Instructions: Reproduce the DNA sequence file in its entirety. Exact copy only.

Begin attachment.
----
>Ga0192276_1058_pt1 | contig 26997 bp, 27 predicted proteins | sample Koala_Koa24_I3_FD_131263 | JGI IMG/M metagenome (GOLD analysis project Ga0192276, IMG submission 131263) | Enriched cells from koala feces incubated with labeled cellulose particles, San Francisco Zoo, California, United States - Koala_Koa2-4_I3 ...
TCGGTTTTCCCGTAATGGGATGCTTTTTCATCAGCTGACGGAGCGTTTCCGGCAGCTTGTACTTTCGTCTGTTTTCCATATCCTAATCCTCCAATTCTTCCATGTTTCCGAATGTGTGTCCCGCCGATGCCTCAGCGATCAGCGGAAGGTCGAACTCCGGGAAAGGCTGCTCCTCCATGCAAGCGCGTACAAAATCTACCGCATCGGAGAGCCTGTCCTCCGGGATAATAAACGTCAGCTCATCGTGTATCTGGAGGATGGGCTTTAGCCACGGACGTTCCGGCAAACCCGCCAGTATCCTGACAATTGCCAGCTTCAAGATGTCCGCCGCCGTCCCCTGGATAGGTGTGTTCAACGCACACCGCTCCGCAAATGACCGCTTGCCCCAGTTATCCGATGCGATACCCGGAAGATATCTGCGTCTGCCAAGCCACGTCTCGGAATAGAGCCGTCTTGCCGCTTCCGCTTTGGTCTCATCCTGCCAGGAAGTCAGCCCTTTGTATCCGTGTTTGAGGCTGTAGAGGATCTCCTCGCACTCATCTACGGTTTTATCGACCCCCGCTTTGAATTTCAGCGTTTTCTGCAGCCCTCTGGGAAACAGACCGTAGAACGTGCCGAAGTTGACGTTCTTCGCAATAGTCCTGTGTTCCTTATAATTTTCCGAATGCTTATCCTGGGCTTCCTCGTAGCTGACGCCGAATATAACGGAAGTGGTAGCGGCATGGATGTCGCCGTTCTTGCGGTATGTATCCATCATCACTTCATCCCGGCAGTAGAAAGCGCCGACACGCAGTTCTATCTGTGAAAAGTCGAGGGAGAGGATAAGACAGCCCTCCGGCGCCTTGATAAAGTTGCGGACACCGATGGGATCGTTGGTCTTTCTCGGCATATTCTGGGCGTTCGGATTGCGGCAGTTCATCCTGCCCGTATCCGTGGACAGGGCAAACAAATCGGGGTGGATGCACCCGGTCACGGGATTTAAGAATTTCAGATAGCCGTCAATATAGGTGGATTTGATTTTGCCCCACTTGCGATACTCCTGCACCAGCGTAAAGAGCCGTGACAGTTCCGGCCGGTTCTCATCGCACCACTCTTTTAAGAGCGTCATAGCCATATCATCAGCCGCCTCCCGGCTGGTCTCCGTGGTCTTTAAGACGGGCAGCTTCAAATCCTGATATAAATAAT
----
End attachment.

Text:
>Ga0192276_1058_pt1 | contig 26997 bp, 27 predicted proteins | sample Koala_Koa24_I3_FD_131263 | JGI IMG/M metagenome (GOLD analysis project Ga0192276, IMG submission 131263) | Enriched cells from koala feces incubated with labeled cellulose particles, San Francisco Zoo, California, United States - Koala_Koa2-4_I3 ...
TCGGTTTTCCCGTAATGGGATGCTTTTTCATCAGCTGACGGAGCGTTTCCGGCAGCTTGTACTTTCGTCTGTTTTCCATATCCTAATCCTCCAATTCTTCCATGTTTCCGAATGTGTGTCCCGCCGATGCCTCAGCGATCAGCGGAAGGTCGAACTCCGGGAAAGGCTGCTCCTCCATGCAAGCGCGTACAAAATCTACCGCATCGGAGAGCCTGTCCTCCGGGATAATAAACGTCAGCTCATCGTGTATCTGGAGGATGGGCTTTAGCCACGGACGTTCCGGCAAACCCGCCAGTATCCTGACAATTGCCAGCTTCAAGATGTCCGCCGCCGTCCCCTGGATAGGTGTGTTCAACGCACACCGCTCCGCAAATGACCGCTTGCCCCAGTTATCCGATGCGATACCCGGAAGATATCTGCGTCTGCCAAGCCACGTCTCGGAATAGAGCCGTCTTGCCGCTTCCGCTTTGGTCTCATCCTGCCAGGAAGTCAGCCCTTTGTATCCGTGTTTGAGGCTGTAGAGGATCTCCTCGCACTCATCTACGGTTTTATCGACCCCCGCTTTGAATTTCAGCGTTTTCTGCAGCCCTCTGGGAAACAGACCGTAGAACGTGCCGAAGTTGACGTTCTTCGCAATAGTCCTGTGTTCCTTATAATTTTCCGAATGCTTATCCTGGGCTTCCTCGTAGCTGACGCCGAATATAACGGAAGTGGTAGCGGCATGGATGTCGCCGTTCTTGCGGTATGTATCCATCATCACTTCATCCCGGCAGTAGAAAGCGCCGACACGCAGTTCTATCTGTGAAAAGTCGAGGGAGAGGATAAGACAGCCCTCCGGCGCCTTGATAAAGTTGCGGACACCGATGGGATCGTTGGTCTTTCTCGGCATATTCTGGGCGTTCGGATTGCGGCAGTTCATCCTGCCCGTATCCGTGGACAGGGCAAACAAATCGGGGTGGATGCACCCGGTCACGGGATTTAAGAATTTCAGATAGCCGTCAATATAGGTGGATTTGATTTTGCCCCACTTGCGATACTCCTGCACCAGCGTAAAGAGCCGTGACAGTTCCGGCCGGTTCTCATCGCACCACTCTTTTAAGAGCGTCATAGCCATATCATCAGCCGCCTCCCGGCTGGTCTCCGTGGTCTTTAAGACGGGCAGCTTCAAATCCTGATATAAATAAT